Toure re-examines race in the 'post-black' Obama years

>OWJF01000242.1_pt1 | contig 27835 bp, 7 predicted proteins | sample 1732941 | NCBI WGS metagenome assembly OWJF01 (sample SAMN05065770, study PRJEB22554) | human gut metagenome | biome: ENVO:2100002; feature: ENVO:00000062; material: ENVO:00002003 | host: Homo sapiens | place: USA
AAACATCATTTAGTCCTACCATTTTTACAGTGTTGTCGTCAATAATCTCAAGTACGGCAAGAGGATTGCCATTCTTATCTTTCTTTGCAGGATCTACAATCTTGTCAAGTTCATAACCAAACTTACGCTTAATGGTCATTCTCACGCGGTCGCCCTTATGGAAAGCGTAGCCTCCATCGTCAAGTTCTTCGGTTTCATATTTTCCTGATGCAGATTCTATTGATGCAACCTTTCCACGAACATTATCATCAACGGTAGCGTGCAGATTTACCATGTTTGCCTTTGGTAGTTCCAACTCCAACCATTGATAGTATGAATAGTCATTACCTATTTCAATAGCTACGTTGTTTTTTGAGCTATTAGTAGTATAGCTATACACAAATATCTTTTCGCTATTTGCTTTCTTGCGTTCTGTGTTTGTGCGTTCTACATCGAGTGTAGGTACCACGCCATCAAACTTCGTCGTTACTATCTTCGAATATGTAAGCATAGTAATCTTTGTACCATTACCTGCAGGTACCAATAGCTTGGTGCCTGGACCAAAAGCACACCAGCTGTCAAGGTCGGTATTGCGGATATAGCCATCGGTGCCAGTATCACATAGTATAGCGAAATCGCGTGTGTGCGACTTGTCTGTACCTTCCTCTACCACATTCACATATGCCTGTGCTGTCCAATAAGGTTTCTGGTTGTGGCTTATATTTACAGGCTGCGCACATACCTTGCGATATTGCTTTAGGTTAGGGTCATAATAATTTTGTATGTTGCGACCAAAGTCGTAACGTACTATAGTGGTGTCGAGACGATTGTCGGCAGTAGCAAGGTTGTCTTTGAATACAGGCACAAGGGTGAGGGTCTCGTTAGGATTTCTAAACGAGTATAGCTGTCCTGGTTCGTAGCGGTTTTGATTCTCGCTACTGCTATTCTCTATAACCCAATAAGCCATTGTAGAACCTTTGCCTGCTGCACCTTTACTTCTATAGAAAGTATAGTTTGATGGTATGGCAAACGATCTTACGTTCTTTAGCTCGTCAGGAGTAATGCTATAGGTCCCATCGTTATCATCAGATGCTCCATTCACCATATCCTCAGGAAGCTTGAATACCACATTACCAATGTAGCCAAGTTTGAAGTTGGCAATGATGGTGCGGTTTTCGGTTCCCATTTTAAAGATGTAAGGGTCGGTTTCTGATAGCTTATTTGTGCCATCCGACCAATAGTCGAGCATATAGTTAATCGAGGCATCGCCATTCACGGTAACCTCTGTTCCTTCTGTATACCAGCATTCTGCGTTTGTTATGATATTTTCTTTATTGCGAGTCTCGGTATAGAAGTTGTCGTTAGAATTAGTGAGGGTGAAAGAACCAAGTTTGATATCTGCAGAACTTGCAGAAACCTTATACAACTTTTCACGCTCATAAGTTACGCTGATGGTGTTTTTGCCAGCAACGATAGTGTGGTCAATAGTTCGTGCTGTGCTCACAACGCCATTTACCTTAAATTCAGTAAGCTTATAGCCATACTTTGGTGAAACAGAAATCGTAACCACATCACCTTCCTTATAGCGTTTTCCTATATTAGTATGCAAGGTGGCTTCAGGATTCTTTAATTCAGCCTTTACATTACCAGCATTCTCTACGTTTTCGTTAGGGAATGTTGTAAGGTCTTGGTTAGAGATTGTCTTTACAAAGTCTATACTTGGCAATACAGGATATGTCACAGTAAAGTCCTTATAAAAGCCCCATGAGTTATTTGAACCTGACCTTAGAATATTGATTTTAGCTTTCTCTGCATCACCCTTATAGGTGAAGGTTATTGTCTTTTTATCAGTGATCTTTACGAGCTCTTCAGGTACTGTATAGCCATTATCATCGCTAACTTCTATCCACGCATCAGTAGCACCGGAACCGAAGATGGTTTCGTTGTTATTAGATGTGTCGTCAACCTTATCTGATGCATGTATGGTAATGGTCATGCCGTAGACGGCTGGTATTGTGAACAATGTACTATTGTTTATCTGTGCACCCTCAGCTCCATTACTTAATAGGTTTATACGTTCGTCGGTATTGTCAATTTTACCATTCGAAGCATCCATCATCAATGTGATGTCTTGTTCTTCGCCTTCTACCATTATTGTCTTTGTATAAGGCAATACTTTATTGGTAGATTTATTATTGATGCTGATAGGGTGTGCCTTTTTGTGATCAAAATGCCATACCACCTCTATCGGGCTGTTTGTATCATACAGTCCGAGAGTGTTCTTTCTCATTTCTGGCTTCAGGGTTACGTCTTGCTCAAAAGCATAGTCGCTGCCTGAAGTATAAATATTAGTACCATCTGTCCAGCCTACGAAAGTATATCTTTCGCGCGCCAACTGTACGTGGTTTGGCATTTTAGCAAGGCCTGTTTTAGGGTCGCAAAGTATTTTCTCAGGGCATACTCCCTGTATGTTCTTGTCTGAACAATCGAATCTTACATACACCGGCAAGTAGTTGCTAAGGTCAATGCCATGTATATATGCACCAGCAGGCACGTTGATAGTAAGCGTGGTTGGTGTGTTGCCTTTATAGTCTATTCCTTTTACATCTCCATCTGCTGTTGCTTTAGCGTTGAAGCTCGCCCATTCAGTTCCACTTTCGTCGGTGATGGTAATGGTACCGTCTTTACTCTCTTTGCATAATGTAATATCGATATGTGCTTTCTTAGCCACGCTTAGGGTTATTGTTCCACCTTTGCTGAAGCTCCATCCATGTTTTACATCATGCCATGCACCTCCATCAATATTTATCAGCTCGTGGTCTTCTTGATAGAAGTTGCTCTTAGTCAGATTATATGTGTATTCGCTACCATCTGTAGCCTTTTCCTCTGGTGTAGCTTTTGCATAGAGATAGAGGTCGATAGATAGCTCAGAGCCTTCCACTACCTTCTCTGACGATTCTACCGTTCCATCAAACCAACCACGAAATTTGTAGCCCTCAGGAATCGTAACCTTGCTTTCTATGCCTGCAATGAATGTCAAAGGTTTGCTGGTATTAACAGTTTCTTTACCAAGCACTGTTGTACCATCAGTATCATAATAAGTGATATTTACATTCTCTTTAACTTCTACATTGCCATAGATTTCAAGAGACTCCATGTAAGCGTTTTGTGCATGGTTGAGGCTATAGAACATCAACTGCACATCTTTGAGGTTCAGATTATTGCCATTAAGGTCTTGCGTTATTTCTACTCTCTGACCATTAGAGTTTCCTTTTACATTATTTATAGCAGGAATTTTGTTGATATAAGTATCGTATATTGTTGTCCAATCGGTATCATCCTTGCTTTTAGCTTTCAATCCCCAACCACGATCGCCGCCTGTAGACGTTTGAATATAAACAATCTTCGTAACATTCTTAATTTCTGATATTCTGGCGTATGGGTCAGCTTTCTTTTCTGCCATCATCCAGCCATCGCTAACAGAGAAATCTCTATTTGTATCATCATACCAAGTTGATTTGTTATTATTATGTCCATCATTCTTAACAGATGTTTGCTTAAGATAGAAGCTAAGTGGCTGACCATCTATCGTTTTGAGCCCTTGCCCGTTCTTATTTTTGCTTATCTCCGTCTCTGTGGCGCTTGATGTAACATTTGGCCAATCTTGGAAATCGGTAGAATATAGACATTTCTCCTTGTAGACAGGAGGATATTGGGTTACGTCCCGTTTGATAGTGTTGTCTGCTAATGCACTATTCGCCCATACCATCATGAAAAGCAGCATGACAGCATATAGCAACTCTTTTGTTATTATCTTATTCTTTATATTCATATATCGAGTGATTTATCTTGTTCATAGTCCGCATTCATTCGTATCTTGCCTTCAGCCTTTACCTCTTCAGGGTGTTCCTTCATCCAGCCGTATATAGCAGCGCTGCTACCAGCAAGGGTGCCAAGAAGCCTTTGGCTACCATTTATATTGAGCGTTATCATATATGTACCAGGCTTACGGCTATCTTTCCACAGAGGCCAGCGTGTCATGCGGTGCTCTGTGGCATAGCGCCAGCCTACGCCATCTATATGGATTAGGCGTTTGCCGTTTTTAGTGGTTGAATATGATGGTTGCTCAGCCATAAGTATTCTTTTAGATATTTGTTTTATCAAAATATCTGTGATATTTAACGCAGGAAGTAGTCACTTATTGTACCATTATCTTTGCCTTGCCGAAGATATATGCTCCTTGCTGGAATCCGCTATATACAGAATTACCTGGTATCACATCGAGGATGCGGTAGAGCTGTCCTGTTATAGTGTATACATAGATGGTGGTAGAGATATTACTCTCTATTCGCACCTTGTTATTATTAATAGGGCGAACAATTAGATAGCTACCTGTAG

Introduced by Miami Dade Dean of the Honors College Dr. Pascale Charlot, novelist, essayist, music journalist, cultural critic, and co-host of the MSNBC cable network's 'The Cycle,' the man known simply as Toure (born Toure Neblett) took the stage at the 2011 Miami Book Fair International to introduce his new book Who's Afraid of Post-Blackness?: What It Means to Be Black Now (Free Press paperback reprint; July, 2012), recalling the inspirations for the book, beginning with the historic election of Barack Obama to the office of President of the United States of America. Tracing his evolution to 'post-blackness,' Toure read an excerpt from his book detailing his coming of age during the infamous 1985 'summer of death' in Atlanta, when 29 black children were murdered, arousing racial tensions around the country only to discover to everyone's shock that the killer was himself black. Toure then read a passage looking back on his years at Atlanta's Emory College, where black female student Serena Williams staged a well-publicized hoax by planting evidence of having been terrorized and abused by a white man, once again giving rise to Toure's deep soul searching of assumptions about race in America, which led him to study Malcolm X's writings by his sophomore year. Toure wrapped his presentation with the story of how he found God and Identity while sky-diving before taking questions from the audience on the difference between post-blackness and post-racial; a comparison of what constitutes 'normative blackness' and the right wing racial attitudes of Supreme Court Justice and Republican presidential candidate respectively Clarence Thomas and Herman Cain; and his thoughts on learned racism and the next generation of Americans.
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